As 2016 fast approaches, I have some suggestions for those responsible for state tax policies. These suggestions will make the tax system -- and indeed, the government -- fairer, more transparent, and more efficient. And they should be issues that both Democrats and Republicans agree on. Here they are:
1. Adjust the system for inflation. Only half the states fully index their income tax brackets to inflation. That hurts everyone, particularly low-income residents. Moreover, many states do not index their standard deduction or personal exemptions to inflation. Without indexing, citizens pay higher taxes, often without real income increases and without any legislative action. If your state has an income tax, make sure it is indexed to inflation.
3. Install an independent tax tribunal. It amazes me that only half the states have a system of adjudicating tax disputes that isn't run by the revenue department. There is nothing fair about an administrative law judge who is deciding your case also working for the same guy who's prosecuting your case. If your state doesn't have an independent tax court, fight for one. And while you're at it, fight for a system that doesn't require payment of alleged liabilities before challenging a deficiency.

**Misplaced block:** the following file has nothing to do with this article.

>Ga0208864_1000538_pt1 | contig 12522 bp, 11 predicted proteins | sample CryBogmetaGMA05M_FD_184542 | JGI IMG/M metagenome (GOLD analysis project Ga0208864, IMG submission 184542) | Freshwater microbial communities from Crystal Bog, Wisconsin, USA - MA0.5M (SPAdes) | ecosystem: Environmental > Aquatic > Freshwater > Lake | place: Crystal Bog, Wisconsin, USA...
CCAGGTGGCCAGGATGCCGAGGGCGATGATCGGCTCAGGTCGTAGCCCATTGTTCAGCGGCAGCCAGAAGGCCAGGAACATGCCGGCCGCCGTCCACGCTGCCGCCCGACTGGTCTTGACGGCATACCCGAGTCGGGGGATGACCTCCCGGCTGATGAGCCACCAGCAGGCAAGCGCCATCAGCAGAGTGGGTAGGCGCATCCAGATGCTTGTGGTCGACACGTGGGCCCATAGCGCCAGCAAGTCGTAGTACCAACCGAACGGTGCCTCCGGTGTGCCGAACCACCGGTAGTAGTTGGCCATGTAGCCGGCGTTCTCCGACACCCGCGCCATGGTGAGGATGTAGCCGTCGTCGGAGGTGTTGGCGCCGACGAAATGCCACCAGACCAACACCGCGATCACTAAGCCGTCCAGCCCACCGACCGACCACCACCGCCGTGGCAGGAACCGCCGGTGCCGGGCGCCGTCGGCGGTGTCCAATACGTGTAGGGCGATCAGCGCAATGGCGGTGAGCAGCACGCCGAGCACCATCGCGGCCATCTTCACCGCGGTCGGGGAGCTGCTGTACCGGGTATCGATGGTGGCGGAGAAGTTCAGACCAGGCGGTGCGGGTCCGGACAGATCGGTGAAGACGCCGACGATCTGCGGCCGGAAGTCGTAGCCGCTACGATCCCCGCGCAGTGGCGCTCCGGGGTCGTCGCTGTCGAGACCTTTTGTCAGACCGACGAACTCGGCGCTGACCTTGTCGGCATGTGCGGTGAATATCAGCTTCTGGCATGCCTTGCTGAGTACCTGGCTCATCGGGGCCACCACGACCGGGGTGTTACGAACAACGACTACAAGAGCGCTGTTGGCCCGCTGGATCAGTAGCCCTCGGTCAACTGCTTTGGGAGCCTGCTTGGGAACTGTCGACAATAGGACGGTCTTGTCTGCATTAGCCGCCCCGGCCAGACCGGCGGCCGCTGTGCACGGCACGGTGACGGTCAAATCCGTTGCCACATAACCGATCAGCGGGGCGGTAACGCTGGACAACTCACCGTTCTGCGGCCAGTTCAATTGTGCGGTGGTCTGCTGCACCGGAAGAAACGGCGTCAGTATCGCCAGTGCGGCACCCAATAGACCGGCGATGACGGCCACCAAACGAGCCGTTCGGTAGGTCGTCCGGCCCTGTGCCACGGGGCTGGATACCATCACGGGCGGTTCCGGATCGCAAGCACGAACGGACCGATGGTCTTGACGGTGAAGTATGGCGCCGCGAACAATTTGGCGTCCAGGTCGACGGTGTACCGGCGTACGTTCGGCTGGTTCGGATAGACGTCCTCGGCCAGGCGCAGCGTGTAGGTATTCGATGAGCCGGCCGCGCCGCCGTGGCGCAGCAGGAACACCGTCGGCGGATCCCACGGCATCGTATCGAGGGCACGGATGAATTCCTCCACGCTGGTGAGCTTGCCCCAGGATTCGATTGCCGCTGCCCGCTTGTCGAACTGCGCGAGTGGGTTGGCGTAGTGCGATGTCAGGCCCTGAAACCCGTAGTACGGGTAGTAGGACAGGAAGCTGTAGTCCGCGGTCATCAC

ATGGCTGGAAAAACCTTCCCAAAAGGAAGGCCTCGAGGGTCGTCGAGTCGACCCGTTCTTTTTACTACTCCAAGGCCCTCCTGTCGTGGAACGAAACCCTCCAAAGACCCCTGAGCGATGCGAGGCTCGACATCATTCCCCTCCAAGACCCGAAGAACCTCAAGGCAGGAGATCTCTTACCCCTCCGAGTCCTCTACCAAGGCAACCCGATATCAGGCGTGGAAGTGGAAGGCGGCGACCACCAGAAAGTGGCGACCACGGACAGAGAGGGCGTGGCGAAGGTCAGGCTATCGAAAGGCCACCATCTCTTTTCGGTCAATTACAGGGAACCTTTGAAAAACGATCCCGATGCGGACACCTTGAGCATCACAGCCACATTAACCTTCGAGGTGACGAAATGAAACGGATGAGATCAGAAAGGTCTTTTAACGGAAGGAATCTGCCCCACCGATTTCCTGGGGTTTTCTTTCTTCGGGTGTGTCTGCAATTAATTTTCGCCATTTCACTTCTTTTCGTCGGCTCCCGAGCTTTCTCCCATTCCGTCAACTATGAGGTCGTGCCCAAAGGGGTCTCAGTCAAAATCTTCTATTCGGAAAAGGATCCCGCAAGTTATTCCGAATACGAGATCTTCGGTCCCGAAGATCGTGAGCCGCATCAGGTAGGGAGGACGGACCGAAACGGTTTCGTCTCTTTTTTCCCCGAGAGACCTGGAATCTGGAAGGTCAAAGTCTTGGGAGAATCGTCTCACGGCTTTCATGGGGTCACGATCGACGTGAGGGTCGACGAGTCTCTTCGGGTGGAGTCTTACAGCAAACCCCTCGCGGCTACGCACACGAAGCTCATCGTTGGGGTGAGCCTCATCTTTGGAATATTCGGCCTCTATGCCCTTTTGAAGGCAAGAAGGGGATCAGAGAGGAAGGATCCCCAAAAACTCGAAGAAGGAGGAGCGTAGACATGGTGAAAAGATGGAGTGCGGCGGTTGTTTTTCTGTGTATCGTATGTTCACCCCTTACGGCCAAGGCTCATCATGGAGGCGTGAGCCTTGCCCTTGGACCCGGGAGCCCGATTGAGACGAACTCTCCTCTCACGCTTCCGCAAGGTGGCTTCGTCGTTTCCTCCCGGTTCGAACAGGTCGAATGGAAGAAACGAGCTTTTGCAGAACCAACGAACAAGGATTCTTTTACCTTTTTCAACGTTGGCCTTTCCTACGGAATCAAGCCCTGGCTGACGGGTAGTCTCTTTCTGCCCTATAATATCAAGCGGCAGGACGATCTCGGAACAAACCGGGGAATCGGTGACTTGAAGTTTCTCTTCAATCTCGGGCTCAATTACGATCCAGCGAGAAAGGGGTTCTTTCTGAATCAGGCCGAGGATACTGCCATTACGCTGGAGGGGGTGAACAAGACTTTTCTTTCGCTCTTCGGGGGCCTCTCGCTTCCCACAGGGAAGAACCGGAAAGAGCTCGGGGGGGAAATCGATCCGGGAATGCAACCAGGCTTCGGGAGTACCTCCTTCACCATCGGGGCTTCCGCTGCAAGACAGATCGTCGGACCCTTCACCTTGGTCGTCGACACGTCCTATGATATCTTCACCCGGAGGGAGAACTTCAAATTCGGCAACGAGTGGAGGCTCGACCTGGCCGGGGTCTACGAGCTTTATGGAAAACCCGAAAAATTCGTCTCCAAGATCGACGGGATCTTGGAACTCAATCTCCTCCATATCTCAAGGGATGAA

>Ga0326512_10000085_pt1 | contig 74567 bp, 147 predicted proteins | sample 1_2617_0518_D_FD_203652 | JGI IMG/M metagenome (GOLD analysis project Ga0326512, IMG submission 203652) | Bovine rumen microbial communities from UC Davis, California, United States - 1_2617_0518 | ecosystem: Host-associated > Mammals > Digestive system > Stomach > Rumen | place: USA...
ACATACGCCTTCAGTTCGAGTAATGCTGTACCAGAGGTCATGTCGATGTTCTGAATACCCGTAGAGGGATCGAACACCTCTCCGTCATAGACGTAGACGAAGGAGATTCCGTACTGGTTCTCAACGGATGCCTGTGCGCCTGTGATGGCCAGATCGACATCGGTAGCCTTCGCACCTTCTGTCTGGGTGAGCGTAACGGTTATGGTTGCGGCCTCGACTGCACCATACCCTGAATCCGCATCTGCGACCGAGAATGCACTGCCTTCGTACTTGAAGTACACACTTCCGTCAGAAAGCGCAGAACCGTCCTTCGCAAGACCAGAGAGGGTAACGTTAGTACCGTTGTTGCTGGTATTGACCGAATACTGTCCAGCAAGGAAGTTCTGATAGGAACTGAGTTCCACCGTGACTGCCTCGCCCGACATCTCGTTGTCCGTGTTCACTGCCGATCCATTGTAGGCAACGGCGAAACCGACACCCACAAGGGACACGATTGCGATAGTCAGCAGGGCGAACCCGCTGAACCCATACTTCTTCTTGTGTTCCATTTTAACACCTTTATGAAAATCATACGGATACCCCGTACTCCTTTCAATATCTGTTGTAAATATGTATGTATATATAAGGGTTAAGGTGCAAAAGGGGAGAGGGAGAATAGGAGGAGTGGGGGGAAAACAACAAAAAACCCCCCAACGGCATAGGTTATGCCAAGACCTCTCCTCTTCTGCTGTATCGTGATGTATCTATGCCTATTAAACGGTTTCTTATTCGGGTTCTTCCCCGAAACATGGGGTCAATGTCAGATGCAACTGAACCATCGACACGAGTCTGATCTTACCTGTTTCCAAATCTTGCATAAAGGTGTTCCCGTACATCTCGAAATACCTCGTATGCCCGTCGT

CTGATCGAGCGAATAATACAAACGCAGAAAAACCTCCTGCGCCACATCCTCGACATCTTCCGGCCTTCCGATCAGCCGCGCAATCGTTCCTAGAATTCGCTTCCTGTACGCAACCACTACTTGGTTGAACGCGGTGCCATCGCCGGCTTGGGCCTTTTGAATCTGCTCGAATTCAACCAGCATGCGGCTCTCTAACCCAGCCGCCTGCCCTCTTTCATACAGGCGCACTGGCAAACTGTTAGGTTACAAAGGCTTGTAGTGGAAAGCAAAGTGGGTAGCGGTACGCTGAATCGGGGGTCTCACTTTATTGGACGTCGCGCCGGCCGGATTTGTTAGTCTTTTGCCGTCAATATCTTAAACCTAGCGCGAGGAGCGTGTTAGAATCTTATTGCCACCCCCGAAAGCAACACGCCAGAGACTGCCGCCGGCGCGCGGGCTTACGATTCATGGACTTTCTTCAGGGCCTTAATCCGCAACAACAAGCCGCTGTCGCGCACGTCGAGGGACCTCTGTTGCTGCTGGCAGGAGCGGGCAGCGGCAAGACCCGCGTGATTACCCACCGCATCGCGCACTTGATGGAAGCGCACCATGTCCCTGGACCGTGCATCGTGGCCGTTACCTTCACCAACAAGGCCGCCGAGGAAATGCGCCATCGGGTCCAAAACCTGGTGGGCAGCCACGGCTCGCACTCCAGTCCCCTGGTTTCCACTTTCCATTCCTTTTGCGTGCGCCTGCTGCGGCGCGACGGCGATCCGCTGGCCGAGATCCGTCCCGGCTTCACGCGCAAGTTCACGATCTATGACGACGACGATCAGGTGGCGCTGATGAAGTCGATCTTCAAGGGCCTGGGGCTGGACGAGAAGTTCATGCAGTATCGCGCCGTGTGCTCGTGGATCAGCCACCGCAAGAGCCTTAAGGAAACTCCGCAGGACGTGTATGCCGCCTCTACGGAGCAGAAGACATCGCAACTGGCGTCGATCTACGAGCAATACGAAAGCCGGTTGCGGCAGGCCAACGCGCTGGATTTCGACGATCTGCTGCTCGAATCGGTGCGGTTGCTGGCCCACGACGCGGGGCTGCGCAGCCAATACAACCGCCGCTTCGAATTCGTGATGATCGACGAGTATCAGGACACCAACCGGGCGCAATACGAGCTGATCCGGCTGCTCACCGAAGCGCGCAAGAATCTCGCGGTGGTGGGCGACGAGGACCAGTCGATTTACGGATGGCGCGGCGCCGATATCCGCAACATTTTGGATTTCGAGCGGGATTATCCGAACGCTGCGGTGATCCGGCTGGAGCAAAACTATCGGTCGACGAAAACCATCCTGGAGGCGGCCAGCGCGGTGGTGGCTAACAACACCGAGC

4. Oppose tax incentives. I know -- incentives are seemingly invulnerable in our political system. But the difficulty of the task should not deter the righteous. Tax incentives violate every principle of sound tax policy. They are unnecessary. They are unfair. Liberals should hate them because they waste money that could be used for schools and healthcare. Conservatives should hate them because they are the antithesis of a free market.
5. Fight for greater transparency. As an employee of Tax Analysts, I would be remiss not to encourage greater openness on the part of state governments in tax practice and policy. We should encourage as much guidance as possible. We should ensure that all judicial opinions are released to the public. We should strive to make all administrative determinations available to the public. An ounce of secrecy when it comes to taxes is too much.